With the arrival of the Taliban in Afghanistan, almost all areas of art and culture are threatened with extinction in the country. Students and staff at the National Institute of Music of Afghanistan (ANIM) face uncertain days after the Taliban recently announced they would ban music following their takeover of the country.
The door to the once-famous school now remains closed and its hallways have gone silent.
The institute’s founder and director, Dr Ahman Sarmast, told the BBC that students are afraid to attend the music school after the Taliban came to power. “They clearly understand that if they go back to school they could face consequences or be punished for what they have done,” Sarmast said.
Some students even returned their instruments to school because they felt it was safer there than keeping them at home, where fighters from the Islamist group could fight them.
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The school, located in Kabul, was a popular institute that flourished for more than a decade.
ANIM was one of a kind in the country that trained boys and girls in the same room – a rarity in Islamic Afghanistan. The students learned Afghan and Western classical music.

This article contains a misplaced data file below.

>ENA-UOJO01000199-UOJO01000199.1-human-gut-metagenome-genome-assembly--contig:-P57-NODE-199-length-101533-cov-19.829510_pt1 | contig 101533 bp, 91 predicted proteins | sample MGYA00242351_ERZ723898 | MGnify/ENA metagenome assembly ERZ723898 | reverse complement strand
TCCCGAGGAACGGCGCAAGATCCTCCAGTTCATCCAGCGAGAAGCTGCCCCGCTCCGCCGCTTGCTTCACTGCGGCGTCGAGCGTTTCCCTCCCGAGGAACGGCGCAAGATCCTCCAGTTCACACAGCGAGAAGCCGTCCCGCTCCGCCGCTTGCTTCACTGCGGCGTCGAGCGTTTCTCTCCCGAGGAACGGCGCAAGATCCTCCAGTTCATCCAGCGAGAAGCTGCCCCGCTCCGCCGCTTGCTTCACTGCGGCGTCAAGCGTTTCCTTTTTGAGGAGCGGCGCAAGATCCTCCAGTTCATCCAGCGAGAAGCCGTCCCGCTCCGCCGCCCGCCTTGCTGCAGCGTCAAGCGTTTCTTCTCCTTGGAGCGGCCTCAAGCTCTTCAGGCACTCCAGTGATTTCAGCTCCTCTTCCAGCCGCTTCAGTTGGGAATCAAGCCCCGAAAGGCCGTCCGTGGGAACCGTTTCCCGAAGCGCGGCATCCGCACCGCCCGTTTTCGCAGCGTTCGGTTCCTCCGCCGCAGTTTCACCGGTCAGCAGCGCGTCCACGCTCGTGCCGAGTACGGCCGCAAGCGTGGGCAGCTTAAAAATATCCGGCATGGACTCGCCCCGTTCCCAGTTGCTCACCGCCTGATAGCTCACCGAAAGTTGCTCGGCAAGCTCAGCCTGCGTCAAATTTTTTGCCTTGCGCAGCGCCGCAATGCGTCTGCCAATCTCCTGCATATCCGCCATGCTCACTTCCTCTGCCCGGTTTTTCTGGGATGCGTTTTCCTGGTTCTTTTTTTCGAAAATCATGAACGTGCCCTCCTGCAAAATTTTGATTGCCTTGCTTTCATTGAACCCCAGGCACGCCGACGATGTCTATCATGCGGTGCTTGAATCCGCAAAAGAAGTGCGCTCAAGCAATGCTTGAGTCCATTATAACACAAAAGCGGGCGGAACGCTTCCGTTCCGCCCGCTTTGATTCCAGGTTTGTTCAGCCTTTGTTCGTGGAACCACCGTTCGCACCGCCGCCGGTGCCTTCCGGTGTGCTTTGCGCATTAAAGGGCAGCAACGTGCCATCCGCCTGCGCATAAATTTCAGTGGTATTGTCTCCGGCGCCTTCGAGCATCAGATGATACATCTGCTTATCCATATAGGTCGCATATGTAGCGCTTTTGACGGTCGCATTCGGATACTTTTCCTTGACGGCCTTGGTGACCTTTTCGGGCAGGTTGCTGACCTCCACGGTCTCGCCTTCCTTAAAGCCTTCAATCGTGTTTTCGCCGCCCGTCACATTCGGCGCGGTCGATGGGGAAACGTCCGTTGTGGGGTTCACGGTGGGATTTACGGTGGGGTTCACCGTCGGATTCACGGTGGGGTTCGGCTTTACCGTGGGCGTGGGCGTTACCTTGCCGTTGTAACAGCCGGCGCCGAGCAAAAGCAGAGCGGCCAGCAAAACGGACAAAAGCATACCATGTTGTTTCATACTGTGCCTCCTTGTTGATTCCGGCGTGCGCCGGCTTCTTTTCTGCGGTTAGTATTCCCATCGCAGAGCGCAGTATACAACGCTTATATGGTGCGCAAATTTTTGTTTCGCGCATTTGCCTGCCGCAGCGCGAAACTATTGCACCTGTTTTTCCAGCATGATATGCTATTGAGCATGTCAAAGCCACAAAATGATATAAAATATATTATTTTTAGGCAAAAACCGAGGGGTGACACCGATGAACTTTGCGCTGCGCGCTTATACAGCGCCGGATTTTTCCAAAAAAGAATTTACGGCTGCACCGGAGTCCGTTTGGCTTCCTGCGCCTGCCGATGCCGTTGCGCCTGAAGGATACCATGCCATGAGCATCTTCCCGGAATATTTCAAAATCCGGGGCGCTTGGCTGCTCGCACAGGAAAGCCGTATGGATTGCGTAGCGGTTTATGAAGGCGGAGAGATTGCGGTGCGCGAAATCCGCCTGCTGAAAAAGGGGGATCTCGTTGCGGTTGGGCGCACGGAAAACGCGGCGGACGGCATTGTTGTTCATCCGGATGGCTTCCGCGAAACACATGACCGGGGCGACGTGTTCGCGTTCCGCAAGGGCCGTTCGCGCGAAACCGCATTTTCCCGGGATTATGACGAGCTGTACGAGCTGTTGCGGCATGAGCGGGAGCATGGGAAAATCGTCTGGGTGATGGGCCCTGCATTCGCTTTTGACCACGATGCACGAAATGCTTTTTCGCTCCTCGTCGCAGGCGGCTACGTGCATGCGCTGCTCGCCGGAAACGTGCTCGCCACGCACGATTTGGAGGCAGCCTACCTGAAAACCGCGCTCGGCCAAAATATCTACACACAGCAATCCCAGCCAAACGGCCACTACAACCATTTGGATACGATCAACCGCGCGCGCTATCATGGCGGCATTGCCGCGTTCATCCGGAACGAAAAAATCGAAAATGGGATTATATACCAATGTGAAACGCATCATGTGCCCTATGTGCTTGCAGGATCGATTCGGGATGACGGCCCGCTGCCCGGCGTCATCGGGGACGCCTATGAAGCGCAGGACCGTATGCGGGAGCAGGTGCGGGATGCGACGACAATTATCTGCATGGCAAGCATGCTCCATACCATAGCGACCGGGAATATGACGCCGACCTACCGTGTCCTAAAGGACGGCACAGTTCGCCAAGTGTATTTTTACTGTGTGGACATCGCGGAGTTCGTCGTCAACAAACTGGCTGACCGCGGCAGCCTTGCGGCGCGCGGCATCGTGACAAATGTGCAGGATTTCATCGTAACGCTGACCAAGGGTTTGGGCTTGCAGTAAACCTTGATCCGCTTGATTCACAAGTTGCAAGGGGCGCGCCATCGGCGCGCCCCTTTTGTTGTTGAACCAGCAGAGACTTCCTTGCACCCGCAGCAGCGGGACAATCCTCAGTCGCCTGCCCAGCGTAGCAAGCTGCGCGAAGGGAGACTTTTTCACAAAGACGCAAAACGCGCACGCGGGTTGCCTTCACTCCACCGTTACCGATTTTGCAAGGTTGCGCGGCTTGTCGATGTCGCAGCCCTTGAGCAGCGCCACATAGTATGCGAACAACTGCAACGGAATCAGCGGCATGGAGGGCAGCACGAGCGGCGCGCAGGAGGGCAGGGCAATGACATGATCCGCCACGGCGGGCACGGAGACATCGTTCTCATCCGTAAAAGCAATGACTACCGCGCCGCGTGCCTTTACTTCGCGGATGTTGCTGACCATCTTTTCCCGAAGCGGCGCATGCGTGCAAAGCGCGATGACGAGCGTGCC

Even orphans and street children were encouraged to attend, and many graduates were the first in their families to receive a formal education.
The school also established Afghanistan’s first all-female orchestra, Zohra, which in a short time gained a huge audience across the world. Most of the band members belong to an orphanage in Kabul and are between 13 and 20 years old.
Over the past few weeks, as the Taliban took over the country, the orchestra, like the music school, went completely silent.
“It is a time of devastation of our dreams, of hope, of inspiration for the future,” Dr Sarmast said.
“Students are very scared for their future – not just for their education and their (musical) curriculum, but also for their lives,” he said. “They don’t feel safe in Afghanistan.
While Dr Sarmast is stranded in Australia, his staff report that the Taliban invaded the campus but did not damage it.
Dr. Sarmast, a well-known educationalist throughout Afghanistan, was visiting his family in Australia when the Taliban took control of Kabul. He revealed that the Taliban were looking for him and even pressured some of his staff to hand over the keys to the institute. The director, however, insisted that he would only speak to senior Taliban leaders.